Marine Pollution Control

Marine Pollution Control’s barges, the BUDA I and BUDA II, pictured at the company’s dock on the Rouge River.

Marine Pollution Control’s barges, the BUDA I and BUDA II, pictured at the company’s dock on the Rouge River.

Since 1967, Detroit Marine Pollution Control has helped defend that “pleasant peninsula” touted in the Michigan State motto. The firm has grown from their modest headquarters on the Rouge River to respond to ecological disasters around the world, including the EXXON VALDEZ oil spill and the wake of the 1991 Gulf War. Within the collections of the Detroit Historical Society are a series of slides and photos from the 1970s showcasing the activities of the company.
The capsized Erie Sand Steamship Company freighter SIDNEY E. SMITH JR. was the focus of an early high profile operation by Marine Pollution Control. On June 5, 1972, the SMITH collided with another freighter, the PARKER EVANS, along the St. Clair River near Port Huron. While the EVANS was left afloat with a damaged bow, the SMITH rolled onto its starboard side, sinking in thirty feet of water. With this new impediment lying across the bed of the St. Clair River, the river’s currents began sweeping the river bottom from beneath the hull. As the bow began to sink deeper, the hull began to break apart exposing vulnerable fuel tanks which held 49,000 gallons of oil. Marine Pollution Control was among an international team of organizations tasked with mitigating this impending disaster.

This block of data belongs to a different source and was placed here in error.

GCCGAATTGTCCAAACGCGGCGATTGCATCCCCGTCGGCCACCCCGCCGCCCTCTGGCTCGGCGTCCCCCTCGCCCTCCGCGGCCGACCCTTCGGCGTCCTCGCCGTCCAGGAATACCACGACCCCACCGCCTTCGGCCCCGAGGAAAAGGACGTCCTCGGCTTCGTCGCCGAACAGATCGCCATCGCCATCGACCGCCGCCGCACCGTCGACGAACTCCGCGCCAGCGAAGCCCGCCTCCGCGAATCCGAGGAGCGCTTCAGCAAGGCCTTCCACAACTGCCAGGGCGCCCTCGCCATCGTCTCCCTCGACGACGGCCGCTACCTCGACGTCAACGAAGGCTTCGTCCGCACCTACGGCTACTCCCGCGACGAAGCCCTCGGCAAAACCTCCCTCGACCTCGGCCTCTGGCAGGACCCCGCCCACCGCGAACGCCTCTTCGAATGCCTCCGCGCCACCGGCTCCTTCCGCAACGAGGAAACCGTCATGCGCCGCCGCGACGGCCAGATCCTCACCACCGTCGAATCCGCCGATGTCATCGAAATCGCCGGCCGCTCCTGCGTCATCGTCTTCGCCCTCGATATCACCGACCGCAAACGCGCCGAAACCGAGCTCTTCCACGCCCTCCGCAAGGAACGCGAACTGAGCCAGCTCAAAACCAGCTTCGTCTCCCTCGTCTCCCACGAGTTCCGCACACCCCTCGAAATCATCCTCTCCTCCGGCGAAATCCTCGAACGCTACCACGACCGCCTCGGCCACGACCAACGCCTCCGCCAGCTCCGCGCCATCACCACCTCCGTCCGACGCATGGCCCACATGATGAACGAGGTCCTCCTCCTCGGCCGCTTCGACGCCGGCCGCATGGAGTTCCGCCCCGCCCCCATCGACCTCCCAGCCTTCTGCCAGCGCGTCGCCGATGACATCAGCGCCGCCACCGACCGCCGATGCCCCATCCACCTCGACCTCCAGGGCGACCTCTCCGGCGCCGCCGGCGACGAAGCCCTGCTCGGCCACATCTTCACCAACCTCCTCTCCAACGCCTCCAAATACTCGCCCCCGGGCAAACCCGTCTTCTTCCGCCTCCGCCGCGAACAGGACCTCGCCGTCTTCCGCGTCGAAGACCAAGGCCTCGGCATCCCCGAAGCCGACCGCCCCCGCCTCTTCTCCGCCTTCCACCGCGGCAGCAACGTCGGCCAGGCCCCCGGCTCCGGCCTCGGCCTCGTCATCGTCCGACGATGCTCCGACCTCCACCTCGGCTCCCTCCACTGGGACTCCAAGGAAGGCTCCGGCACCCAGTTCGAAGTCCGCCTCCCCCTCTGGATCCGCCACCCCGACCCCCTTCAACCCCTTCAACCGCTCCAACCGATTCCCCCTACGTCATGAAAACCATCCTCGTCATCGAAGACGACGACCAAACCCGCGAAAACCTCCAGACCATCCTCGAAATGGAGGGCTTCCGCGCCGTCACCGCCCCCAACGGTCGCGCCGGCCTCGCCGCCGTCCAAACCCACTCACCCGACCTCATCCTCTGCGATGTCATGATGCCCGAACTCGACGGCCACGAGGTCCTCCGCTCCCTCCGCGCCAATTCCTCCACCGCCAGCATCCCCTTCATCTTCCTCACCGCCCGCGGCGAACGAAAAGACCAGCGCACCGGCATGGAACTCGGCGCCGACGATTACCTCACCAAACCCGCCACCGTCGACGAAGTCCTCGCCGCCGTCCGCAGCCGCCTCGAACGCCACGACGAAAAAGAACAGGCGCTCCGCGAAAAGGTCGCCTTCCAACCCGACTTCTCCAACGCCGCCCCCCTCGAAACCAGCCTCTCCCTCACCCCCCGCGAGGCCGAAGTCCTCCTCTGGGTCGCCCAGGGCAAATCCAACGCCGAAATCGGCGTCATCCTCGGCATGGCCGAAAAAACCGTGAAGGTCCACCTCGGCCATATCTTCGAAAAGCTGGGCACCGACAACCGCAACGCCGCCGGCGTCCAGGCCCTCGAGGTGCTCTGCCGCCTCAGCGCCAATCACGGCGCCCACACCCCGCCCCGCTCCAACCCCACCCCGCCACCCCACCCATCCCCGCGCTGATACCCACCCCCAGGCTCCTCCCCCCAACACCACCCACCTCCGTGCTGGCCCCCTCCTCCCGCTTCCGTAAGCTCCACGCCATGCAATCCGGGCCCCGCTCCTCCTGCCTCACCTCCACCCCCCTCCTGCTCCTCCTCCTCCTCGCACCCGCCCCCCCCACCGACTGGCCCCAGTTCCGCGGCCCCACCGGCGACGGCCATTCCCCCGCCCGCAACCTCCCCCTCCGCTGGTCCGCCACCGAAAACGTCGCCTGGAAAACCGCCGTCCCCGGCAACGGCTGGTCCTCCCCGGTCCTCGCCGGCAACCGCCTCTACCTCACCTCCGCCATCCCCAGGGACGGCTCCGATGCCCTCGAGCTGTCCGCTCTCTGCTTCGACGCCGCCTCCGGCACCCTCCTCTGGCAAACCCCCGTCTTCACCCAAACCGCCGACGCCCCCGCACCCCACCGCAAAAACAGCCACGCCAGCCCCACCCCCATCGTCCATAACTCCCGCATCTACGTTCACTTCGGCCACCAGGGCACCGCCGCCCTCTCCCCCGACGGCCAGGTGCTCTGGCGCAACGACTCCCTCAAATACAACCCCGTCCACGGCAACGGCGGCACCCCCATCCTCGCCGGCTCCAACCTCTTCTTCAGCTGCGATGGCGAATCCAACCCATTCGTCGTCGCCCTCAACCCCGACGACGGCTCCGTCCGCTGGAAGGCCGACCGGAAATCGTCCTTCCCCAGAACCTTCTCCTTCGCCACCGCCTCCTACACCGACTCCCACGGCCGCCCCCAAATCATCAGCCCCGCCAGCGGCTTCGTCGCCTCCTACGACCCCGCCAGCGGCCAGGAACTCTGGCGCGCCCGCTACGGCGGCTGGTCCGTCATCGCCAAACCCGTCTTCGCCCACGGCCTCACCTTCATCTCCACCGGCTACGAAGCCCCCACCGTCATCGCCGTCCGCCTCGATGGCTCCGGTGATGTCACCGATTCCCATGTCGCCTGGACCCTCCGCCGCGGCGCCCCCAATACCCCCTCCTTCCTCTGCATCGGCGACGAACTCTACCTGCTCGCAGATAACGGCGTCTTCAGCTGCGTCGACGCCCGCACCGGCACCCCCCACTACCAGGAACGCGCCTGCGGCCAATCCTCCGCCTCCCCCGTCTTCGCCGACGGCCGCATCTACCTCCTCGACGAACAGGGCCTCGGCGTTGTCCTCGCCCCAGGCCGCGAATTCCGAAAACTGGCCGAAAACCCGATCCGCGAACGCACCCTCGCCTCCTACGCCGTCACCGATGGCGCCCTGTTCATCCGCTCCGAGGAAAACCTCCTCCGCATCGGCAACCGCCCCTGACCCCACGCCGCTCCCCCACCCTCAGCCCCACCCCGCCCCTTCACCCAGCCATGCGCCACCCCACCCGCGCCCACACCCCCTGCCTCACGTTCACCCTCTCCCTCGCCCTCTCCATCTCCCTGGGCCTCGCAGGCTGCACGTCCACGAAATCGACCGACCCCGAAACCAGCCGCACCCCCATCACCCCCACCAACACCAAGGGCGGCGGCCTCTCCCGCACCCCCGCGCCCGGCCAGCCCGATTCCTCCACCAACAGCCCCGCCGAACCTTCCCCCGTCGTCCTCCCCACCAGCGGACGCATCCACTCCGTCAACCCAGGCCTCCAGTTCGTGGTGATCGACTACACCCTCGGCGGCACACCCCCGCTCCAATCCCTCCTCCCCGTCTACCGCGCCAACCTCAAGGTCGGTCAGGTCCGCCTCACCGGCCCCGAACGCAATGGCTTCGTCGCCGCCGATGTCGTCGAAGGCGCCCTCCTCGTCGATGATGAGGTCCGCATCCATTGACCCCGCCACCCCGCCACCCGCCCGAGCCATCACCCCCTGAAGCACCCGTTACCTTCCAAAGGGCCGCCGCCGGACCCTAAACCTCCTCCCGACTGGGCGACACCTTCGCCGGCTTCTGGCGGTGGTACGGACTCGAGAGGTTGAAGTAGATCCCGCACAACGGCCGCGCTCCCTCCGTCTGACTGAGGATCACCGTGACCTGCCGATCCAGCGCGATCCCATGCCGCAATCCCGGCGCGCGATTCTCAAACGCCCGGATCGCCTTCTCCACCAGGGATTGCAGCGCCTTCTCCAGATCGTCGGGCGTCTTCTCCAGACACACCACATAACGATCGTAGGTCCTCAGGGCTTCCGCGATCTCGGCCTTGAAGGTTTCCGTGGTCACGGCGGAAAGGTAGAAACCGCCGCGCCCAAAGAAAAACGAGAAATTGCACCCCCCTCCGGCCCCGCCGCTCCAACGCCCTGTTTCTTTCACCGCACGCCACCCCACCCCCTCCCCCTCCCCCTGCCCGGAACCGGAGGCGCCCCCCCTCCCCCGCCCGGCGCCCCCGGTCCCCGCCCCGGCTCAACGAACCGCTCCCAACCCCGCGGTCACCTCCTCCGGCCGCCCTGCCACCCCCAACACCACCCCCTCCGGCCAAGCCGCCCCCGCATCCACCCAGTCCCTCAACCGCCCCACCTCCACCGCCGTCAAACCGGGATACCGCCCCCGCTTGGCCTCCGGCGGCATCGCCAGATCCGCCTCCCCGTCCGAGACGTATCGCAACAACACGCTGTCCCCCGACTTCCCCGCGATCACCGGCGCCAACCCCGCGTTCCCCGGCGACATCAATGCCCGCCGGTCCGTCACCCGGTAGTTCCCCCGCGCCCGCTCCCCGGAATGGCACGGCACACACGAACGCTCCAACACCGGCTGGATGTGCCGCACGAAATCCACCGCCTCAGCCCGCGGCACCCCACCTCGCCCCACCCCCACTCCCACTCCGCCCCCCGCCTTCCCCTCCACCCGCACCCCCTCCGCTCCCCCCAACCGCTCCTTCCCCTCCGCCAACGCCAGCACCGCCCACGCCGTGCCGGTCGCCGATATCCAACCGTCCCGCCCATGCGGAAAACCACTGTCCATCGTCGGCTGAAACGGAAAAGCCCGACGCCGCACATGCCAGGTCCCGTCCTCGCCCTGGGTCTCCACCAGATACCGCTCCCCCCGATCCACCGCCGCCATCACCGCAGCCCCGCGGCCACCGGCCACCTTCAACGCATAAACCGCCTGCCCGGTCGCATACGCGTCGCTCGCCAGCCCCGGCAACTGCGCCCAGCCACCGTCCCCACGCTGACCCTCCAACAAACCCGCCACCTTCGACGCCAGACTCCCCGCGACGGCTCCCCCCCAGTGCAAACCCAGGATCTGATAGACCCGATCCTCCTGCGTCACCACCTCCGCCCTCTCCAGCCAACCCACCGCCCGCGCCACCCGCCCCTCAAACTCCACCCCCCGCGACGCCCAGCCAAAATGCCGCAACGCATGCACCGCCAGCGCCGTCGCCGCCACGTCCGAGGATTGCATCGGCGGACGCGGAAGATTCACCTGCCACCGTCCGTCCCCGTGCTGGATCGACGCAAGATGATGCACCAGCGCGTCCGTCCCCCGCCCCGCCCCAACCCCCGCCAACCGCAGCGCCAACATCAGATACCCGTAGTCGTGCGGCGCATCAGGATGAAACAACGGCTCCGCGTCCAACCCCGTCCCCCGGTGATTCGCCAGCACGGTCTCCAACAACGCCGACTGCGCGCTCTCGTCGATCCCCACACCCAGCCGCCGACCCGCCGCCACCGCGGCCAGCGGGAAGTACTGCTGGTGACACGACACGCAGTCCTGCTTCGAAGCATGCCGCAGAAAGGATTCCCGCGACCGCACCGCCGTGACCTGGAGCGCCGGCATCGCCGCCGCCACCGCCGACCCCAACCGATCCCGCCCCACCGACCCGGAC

This Marine Pollution Control boat tests an inflatable oil containment boom for a crowd of onlookers.

This Marine Pollution Control boat tests an inflatable oil containment boom for a crowd of onlookers.

In order to contain the fuel spilled and within the wreck’s tanks, Marine Pollution Control and the U.S. Coast Guard National Strike Force deployed oil containment booms—barriers that float on the surface of the water. With these precautions in place, the team cut through the exposed portion of the ship’s hull to access its tanks. Marine Pollution Control employed their vacuum barge, the BUDA II, to help pump oil from the wreck. The instability of the still-crumbling wreck, and the cold water temperatures which caused the oil to congeal, created stumbling blocks for the operation. Despite these issues the oil-removal portion of the effort was successfully concluded on June 14, leaving the task of removal of the wreck itself to the Army Corps of Engineers.
Marine Pollution Control is one of many groups who help negotiate the uneasy dual nature of our waterways as both a fragile ecosystem yet also as an important vein of industry and commerce. This duality is further explored in the exhibit, “Troubled Waters: Healing Our Freshwater Habitats,” currently open at the Dossin Great Lakes Museum until June 2015. –B.R.
Workers use an old steam-powered pump to suction oil through the side of the capsized SIDNEY E. SMITH, JR.

Workers use an old steam-powered pump to suction oil through the side of the capsized SIDNEY E. SMITH, JR.

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